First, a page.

Before his accident Tucker could “jump four feet straight up, spin, and fly through the air to catch a ball,” says his mom Rhonda Reed. “He could also climb trees. He could run right up the trunk, and sit in the crotch of the tree ten feet up.”
Two years ago, on a rare snowy day in Eugene, Reed let Tucker out to enjoy the experience. He slipped on the ice and fell, but typical for him, he just bounced back up and joined his canine siblings in play.
The next day Tucker was limping, so Reed took him to her veterinarian who gave him pain medication and a steroid injection for inflammation. Unfortunately, over the weekend, Tucker got worse, but a trip to the emergency clinic for x-rays was inconclusive. By Monday, Tucker was completely paralyzed in both hind legs and in a lot of pain.
Reed frantically called several veterinary hospitals looking for help. Finally, she was referred to the Lois Bates Acheson Veterinary Teaching Hospital (VTH) at Oregon State University. With two board-certified orthopedic surgeons and a large orthopedic team, the VTH treats hundreds of dogs with disc injuries every year, so the staff answering phones know how important it is to act quickly in cases of paralysis. In Tucker’s case, they described his symptoms to Dr. Isaac Cortez, an orthopedic surgery resident, and he arranged to bring Tucker into the hospital immediately. There, an MRI confirmed Dr. Cortez’s suspicion of herniated discs that were extruding into the spinal canal and compressing Tucker’s spine.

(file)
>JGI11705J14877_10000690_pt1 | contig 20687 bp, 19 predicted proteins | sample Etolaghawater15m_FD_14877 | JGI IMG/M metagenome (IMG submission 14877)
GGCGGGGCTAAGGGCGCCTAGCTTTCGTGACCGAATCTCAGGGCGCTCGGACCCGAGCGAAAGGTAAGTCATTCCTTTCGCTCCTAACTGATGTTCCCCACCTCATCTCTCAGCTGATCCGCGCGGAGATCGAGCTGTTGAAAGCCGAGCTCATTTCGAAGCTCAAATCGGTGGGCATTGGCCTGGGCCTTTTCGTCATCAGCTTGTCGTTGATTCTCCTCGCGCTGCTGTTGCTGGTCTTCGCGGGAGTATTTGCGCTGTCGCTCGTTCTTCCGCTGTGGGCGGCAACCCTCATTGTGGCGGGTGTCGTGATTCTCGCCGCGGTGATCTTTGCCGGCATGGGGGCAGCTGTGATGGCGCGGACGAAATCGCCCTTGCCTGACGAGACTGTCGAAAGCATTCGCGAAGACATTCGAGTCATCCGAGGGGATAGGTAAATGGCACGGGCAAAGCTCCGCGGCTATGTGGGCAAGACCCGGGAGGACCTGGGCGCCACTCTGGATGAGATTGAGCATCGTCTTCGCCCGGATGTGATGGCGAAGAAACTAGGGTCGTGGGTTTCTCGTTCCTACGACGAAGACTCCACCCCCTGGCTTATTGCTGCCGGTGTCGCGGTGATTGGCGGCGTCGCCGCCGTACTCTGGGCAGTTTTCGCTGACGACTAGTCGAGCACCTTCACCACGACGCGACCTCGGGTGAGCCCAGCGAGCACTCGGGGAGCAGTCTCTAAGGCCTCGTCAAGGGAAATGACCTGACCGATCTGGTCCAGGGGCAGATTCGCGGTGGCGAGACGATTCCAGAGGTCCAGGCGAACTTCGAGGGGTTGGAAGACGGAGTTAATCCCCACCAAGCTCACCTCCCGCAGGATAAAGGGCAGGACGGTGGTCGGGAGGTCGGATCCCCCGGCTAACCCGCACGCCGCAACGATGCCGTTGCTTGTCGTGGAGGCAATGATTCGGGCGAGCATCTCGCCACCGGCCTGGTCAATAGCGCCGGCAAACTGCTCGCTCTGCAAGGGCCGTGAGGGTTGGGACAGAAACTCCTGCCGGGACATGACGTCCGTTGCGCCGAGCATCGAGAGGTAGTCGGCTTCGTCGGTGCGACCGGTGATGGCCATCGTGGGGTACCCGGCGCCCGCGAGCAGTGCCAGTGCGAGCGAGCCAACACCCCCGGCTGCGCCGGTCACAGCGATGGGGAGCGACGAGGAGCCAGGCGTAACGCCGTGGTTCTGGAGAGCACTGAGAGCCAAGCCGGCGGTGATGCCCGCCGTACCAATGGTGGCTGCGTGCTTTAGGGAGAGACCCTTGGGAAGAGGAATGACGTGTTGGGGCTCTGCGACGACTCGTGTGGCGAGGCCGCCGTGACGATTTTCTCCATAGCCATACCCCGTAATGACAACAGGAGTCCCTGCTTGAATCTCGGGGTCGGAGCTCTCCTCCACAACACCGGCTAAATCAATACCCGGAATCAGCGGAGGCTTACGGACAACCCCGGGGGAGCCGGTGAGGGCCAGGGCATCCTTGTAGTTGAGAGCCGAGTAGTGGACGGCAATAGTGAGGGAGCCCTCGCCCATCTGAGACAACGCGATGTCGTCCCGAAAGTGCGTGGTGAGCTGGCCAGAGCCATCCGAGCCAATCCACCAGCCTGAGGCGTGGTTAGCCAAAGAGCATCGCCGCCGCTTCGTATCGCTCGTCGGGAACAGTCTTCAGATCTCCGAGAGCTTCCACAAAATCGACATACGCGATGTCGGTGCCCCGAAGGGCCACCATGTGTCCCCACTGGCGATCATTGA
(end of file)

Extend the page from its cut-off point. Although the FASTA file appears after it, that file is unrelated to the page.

The success of any disc surgery is dependent, in part, on relieving spinal compression quickly. Dr. Cortez and orthopedic surgeon Dr. Jennifer Warnock took Tucker into surgery that afternoon. They performed an extensive procedure, removing the protective roof of the spinal canal to access and remove bulging disc material between four vertebrae.
Soon after waking up, Tucker showed one small sign of improvement: he was able to wag his tail, but he still had a long road ahead to regain movement in his legs. Sara Short, a Certified Rehabilitation Technician began laser therapy on Tucker while he was still in ICU. “It is unusual for us to have a case with this many disc injuries,” she said, “so we wanted to promote healing and decrease inflammation right away.”